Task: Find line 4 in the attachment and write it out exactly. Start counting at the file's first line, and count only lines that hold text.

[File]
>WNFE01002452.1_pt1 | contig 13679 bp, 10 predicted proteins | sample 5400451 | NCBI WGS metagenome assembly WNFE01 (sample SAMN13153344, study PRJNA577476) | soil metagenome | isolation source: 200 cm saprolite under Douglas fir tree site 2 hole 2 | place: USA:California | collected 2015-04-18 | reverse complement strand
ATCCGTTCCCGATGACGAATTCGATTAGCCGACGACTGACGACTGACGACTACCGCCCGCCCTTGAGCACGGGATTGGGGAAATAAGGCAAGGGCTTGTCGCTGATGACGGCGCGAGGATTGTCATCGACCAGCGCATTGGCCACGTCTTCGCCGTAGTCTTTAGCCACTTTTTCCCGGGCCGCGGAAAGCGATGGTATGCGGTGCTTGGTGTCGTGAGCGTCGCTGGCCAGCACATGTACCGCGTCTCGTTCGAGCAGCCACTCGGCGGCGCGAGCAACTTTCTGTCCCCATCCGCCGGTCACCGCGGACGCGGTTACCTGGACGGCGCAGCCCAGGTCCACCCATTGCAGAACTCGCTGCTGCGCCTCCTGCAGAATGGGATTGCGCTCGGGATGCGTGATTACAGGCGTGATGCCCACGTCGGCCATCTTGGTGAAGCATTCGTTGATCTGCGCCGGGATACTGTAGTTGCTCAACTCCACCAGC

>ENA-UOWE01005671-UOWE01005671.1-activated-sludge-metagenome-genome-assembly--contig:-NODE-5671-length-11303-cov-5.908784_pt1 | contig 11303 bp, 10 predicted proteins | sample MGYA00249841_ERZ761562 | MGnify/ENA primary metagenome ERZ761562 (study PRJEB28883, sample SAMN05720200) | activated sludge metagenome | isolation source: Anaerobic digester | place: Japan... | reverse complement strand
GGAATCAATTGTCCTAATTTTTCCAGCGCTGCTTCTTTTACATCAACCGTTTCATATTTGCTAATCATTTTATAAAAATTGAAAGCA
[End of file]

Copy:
GGAATCAATTGTCCTAATTTTTCCAGCGCTGCTTCTTTTACATCAACCGTTTCATATTTGCTAATCATTTTATAAAAATTGAAAGCA